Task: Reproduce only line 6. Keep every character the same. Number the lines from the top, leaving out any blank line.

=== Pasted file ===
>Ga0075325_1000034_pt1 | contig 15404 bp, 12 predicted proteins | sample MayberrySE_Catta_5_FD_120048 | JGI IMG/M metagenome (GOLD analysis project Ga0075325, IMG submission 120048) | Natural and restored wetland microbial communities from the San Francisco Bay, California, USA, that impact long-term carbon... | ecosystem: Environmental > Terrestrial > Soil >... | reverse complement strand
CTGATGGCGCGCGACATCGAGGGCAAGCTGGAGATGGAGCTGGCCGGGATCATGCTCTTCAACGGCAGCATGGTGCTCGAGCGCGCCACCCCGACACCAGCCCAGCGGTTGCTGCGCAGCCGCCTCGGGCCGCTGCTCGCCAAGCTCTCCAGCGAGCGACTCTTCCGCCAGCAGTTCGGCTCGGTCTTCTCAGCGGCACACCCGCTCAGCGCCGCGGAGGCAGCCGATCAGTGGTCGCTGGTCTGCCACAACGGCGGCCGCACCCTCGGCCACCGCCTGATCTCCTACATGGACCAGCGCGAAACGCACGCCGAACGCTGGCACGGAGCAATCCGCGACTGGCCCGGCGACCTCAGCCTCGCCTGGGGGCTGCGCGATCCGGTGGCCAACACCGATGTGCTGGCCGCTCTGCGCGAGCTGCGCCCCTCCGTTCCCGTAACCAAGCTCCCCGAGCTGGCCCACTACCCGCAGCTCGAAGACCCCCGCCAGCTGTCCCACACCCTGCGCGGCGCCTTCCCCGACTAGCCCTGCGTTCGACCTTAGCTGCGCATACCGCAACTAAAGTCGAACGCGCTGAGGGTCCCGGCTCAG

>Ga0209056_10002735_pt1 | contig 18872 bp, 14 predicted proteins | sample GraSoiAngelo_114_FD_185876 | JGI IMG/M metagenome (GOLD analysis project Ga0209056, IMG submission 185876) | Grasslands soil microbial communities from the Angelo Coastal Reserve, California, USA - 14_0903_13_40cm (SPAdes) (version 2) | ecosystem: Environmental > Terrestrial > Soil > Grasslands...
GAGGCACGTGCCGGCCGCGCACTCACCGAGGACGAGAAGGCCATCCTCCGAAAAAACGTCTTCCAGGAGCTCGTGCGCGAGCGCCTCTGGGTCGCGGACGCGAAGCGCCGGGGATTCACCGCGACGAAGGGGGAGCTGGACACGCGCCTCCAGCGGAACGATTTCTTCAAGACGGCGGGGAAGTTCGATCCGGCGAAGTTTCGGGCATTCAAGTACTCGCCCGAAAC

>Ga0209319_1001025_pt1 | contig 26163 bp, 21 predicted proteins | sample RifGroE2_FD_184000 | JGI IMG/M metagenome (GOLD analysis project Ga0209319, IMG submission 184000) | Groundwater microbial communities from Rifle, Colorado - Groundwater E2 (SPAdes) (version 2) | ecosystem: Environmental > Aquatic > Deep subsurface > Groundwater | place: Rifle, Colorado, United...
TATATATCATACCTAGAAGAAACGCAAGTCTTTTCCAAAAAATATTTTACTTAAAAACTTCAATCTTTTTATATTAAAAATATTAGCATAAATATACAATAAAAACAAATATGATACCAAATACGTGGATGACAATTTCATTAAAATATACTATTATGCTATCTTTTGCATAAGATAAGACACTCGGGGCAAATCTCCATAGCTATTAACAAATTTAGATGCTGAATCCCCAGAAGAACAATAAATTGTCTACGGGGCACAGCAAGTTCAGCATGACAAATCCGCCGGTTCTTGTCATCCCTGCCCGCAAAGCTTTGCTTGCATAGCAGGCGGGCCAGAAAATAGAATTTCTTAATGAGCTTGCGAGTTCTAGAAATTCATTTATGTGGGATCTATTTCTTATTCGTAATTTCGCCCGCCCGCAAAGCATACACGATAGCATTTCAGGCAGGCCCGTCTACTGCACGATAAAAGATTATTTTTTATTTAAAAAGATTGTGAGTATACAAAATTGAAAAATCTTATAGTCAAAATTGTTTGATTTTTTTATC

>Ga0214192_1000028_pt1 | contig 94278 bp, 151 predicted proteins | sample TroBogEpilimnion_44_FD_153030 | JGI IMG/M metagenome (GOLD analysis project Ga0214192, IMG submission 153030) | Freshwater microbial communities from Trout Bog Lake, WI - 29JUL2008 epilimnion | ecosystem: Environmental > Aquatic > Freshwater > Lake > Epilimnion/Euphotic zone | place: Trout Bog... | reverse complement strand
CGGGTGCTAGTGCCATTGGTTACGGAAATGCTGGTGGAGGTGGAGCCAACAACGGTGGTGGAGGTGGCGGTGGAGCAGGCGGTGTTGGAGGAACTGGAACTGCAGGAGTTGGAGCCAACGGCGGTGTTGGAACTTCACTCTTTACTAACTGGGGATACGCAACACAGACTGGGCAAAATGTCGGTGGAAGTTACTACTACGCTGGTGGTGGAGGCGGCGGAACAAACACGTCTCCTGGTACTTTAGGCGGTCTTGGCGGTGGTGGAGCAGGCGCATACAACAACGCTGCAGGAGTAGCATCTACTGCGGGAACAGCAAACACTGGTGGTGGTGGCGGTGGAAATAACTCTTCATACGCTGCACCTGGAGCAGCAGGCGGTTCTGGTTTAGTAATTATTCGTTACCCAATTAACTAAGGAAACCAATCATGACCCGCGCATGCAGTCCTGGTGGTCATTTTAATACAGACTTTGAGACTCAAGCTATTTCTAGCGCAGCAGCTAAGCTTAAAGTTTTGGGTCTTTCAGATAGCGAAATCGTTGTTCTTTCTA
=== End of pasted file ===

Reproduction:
TATATATCATACCTAGAAGAAACGCAAGTCTTTTCCAAAAAATATTTTACTTAAAAACTTCAATCTTTTTATATTAAAAATATTAGCATAAATATACAATAAAAACAAATATGATACCAAATACGTGGATGACAATTTCATTAAAATATACTATTATGCTATCTTTTGCATAAGATAAGACACTCGGGGCAAATCTCCATAGCTATTAACAAATTTAGATGCTGAATCCCCAGAAGAACAATAAATTGTCTACGGGGCACAGCAAGTTCAGCATGACAAATCCGCCGGTTCTTGTCATCCCTGCCCGCAAAGCTTTGCTTGCATAGCAGGCGGGCCAGAAAATAGAATTTCTTAATGAGCTTGCGAGTTCTAGAAATTCATTTATGTGGGATCTATTTCTTATTCGTAATTTCGCCCGCCCGCAAAGCATACACGATAGCATTTCAGGCAGGCCCGTCTACTGCACGATAAAAGATTATTTTTTATTTAAAAAGATTGTGAGTATACAAAATTGAAAAATCTTATAGTCAAAATTGTTTGATTTTTTTATC